Forward-thinking hospitality providers are making travel more enjoyable for families navigating the challenges of autism.
Allison Overmon, an anesthesiologist and mom of three living in Davis, California, cherishes her family’s vacations, even if her 12-year-old son’s autism can make them stressful. “Liam loves traveling, but he can get easily overwhelmed by big crowds and loud noises,” she says. “It’s worth the effort, though, because I think it teaches him to be more flexible — and my other two kids deserve the gift of travel as well.”
Overmon’s sentiments are common among families with children on the autism spectrum. Around four in five, or 78 percent, report being apprehensive about traveling, according to a recent survey by IBCCES, an organization focused on the needs of autistic people. Though each individual will have specific concerns, issues related to travel can include hypersensitivity to sounds, sights, and smells, as well as anxiety about interacting with people who may lack familiarity with autism. A broader survey of travelers, by Expedia Group, found that seven in 10 would book lodging or experiences that are more inclusive, even if they cost more.
A growing number of hotels and resorts are moving to meet these needs. Take the all-inclusive outposts of Beaches Resorts, two in Jamaica and one in Turks and Caicos. All three are recognized by IBCCES as Advanced Certified Autism Centers, in part because staff receive a minimum of 40 hours of autism sensitivity training upon employment. The properties also offer what Beaches says are the Caribbean’s first autism-friendly kids’ clubs, which include activities such as a free-flowing art session with Julia, the Sesame Street character who is on the autism spectrum. The three resorts also have scuba courses specifically designed for neurodiverse travelers.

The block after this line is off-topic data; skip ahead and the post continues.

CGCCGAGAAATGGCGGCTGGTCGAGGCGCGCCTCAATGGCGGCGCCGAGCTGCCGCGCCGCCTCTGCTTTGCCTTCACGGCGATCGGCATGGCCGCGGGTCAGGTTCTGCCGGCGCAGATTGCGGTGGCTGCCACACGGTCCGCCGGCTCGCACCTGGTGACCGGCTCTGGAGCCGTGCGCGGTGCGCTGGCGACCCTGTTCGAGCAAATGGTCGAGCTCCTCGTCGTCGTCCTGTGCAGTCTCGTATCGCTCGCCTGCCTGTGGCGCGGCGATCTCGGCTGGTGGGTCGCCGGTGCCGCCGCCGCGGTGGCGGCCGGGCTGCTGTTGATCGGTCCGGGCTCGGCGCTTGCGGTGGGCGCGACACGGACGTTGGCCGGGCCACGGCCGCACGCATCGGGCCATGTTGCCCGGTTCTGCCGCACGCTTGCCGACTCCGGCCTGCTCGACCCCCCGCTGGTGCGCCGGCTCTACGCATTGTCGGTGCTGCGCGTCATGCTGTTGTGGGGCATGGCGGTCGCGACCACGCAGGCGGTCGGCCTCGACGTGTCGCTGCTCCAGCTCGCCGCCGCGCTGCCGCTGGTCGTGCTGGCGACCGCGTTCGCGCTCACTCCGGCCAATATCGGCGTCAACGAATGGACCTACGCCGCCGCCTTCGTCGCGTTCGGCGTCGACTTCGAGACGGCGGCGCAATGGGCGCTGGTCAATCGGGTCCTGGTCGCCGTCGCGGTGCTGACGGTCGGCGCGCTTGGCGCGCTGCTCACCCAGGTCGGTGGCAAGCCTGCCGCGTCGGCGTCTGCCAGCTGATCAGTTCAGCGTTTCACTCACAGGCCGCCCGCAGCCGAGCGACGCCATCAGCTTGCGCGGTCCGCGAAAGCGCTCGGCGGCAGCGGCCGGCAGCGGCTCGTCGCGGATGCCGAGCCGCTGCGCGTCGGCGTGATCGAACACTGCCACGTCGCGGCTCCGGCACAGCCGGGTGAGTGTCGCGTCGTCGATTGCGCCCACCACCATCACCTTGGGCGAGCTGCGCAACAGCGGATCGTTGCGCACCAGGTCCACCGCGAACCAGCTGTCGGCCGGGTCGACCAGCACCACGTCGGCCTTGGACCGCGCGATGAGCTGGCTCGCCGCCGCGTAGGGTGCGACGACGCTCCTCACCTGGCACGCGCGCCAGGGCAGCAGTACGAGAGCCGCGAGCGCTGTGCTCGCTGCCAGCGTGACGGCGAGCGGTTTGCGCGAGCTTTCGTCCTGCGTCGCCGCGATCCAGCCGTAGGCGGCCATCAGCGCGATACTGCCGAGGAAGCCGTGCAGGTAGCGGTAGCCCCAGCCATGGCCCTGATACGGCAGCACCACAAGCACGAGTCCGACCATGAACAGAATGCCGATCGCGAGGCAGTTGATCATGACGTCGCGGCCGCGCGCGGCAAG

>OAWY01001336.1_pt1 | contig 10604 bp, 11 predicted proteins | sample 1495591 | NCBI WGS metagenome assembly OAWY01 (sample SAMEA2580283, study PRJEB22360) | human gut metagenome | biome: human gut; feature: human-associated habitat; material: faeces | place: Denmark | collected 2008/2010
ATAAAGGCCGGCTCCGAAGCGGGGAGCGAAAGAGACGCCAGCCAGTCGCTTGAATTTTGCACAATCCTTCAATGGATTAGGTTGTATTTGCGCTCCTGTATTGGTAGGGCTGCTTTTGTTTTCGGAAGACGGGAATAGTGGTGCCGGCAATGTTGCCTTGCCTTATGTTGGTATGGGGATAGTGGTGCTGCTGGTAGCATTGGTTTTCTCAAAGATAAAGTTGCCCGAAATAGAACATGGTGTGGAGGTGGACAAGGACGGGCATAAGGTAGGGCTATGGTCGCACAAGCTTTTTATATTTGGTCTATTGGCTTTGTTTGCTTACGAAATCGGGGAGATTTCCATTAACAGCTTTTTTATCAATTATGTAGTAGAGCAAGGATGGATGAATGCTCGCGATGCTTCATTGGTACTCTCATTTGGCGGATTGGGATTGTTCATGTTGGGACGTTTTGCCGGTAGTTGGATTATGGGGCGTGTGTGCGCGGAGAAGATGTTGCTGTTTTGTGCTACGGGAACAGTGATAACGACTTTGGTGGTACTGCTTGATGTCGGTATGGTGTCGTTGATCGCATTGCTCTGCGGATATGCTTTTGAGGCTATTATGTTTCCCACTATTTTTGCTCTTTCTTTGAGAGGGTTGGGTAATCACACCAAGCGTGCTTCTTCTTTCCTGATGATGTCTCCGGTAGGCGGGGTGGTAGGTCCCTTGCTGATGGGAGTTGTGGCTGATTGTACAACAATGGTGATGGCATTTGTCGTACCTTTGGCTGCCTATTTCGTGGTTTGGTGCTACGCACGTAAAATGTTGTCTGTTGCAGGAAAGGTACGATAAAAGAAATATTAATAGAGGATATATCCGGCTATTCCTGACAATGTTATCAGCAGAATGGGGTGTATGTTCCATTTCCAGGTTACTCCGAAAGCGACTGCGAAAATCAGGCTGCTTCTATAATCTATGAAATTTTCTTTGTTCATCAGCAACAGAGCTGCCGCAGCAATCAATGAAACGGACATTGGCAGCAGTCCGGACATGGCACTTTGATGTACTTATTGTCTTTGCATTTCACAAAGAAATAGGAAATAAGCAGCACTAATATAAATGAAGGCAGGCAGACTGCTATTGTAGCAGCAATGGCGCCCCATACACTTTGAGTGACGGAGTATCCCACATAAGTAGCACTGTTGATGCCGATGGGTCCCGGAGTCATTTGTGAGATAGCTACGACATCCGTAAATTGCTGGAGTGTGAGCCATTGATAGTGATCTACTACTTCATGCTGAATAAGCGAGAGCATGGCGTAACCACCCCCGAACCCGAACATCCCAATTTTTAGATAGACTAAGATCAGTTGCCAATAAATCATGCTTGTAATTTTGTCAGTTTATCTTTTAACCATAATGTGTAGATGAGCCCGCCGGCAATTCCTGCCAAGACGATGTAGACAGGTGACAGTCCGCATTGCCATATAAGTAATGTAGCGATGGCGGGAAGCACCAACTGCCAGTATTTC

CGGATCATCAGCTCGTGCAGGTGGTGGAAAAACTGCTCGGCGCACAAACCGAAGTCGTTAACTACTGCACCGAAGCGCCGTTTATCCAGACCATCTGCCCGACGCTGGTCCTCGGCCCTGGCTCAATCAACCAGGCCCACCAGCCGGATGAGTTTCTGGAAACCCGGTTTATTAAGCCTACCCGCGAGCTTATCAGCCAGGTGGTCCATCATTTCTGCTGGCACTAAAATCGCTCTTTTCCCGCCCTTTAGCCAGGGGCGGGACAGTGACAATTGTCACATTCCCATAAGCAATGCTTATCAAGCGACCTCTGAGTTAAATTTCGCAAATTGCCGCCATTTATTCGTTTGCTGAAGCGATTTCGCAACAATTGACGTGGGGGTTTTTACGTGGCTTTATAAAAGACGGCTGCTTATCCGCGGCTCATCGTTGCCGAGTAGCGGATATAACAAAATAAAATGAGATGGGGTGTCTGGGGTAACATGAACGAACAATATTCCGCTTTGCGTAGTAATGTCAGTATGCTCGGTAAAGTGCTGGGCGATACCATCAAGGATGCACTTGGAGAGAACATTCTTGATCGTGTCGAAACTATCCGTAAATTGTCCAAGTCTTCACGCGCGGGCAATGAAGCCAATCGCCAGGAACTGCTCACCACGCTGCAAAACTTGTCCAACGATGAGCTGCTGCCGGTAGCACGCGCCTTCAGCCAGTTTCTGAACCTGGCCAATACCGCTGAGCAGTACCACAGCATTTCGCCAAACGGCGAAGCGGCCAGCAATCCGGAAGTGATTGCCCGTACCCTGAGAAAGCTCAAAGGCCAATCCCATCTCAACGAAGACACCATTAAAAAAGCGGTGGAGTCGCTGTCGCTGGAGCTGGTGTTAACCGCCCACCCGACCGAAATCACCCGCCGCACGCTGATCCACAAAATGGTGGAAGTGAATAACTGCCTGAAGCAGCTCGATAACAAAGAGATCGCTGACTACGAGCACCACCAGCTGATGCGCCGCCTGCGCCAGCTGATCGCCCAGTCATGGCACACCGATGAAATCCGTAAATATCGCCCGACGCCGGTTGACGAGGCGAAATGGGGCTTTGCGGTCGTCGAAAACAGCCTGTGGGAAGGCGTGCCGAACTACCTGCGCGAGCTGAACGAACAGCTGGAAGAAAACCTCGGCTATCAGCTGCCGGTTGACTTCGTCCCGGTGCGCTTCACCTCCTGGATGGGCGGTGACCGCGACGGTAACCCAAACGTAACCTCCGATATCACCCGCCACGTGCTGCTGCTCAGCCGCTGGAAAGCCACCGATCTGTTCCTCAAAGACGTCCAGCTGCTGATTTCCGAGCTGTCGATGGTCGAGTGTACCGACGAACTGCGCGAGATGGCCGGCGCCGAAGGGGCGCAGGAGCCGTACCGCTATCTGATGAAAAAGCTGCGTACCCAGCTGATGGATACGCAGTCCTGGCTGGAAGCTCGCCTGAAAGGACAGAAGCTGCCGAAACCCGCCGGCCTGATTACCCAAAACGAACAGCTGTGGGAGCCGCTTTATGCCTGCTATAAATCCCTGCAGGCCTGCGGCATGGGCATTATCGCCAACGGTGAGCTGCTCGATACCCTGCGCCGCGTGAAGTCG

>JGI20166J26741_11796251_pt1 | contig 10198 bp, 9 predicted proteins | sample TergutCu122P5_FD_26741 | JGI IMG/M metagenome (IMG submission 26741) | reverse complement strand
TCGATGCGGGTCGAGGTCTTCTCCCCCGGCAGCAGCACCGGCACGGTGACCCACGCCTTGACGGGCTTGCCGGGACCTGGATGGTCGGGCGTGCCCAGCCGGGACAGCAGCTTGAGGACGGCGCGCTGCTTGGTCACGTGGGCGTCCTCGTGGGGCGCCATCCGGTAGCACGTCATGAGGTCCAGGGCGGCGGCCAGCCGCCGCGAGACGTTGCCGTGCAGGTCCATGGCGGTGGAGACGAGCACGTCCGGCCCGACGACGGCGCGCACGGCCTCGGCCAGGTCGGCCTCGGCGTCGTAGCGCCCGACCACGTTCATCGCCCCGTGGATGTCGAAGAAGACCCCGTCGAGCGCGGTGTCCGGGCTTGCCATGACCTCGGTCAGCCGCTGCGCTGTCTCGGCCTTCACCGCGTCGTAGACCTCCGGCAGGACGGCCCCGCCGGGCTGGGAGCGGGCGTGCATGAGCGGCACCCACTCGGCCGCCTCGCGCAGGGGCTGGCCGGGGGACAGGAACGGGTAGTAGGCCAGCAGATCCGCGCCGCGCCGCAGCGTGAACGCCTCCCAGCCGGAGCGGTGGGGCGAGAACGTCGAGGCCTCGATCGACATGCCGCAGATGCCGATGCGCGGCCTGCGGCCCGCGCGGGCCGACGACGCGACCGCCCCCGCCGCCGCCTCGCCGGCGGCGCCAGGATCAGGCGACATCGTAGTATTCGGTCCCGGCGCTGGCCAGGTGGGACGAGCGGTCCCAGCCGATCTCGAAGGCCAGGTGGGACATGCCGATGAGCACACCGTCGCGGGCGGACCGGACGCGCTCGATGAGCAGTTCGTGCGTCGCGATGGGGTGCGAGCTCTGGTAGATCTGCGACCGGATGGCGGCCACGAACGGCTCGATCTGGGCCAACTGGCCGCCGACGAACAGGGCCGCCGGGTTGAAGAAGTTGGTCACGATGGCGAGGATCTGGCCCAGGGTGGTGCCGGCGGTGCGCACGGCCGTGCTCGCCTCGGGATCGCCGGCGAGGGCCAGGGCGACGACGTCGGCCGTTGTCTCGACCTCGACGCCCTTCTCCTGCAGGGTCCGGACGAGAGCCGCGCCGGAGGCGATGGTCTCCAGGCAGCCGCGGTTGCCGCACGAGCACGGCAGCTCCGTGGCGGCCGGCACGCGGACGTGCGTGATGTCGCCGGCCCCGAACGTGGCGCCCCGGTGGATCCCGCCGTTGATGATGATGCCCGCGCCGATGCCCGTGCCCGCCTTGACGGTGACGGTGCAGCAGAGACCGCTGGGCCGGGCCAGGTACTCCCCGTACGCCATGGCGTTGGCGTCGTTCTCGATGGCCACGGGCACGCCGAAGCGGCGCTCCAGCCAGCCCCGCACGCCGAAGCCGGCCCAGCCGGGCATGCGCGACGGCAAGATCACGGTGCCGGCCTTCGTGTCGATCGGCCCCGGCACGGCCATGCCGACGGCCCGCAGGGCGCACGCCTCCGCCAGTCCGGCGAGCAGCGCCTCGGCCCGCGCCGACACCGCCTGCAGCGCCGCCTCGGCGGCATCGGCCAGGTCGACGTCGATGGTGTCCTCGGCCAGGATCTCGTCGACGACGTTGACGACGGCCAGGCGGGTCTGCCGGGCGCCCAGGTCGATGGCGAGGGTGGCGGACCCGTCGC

The three U.S. Legoland Resorts are now Certified Autism Centers, thanks to staff training programs, newly available sensory guides that make trip planning easier, and “low sensory areas” that offer quiet spaces for those who need them. In Fort Lauderdale, Florida, the Chateau Mar Golf Resort, Trademark Collection by Wyndham has partnered with Florida International University to train and employ people with autism in the hospitality industry.
For many properties, design is a key factor in accessibility. JW Marriott Orlando Bonnet Creek Resort & Spa has a Kids Conservatory Lounge that offers guests noise-reducing headphones and has sensory walls — think surfaces covered in Lego bricks and color-changing LED tiles. At the Kimpton Hotel Monaco Salt Lake City, families who book the Little Campers package receive perks such as an in-room tent with pillows for a cozy refuge that helps block stimuli. Vea Newport Beach, a Marriott Resort & Spa recommends corner rooms for families that need quiet — and can on request send a personalized note with photos of the hotel, to help minimize the stress of the unfamiliar.
Airports are also making strides. Myrtle Beach International, in South Carolina, for example, has a Quiet Room for those in need of pre-departure peace; Pittsburgh International opened a “sensory-friendly space” for passengers in 2019, after an airport employee suggested the idea. Other airports, including those in Atlanta; Kansas City, Missouri; Phoenix; and Portland, have added similar amenities; Miami International now has two Multi-Sensory Rooms. Flying even higher is the upstart Breeze Airways, which offers autism-awareness training to its flight attendants in collaboration with Autism Double-Checked, a travel-focused accreditation body.
A version of this story first appeared in the May 2023 issue of Travel + Leisure under the headline "Because Everyone Deserves a Vacation.”
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Read the original article on Travel & Leisure.2023-06-10T11:01:25Z dg43tfdfdgfd